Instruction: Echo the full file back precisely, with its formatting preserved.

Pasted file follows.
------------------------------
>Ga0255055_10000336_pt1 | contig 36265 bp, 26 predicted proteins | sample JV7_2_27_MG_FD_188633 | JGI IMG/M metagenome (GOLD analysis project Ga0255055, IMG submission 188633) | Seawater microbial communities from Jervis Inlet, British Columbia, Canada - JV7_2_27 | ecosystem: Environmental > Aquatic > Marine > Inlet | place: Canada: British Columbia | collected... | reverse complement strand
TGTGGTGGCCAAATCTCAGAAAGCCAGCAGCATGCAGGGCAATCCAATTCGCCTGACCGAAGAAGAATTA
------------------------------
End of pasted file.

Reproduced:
>Ga0255055_10000336_pt1 | contig 36265 bp, 26 predicted proteins | sample JV7_2_27_MG_FD_188633 | JGI IMG/M metagenome (GOLD analysis project Ga0255055, IMG submission 188633) | Seawater microbial communities from Jervis Inlet, British Columbia, Canada - JV7_2_27 | ecosystem: Environmental > Aquatic > Marine > Inlet | place: Canada: British Columbia | collected... | reverse complement strand
TGTGGTGGCCAAATCTCAGAAAGCCAGCAGCATGCAGGGCAATCCAATTCGCCTGACCGAAGAAGAATTA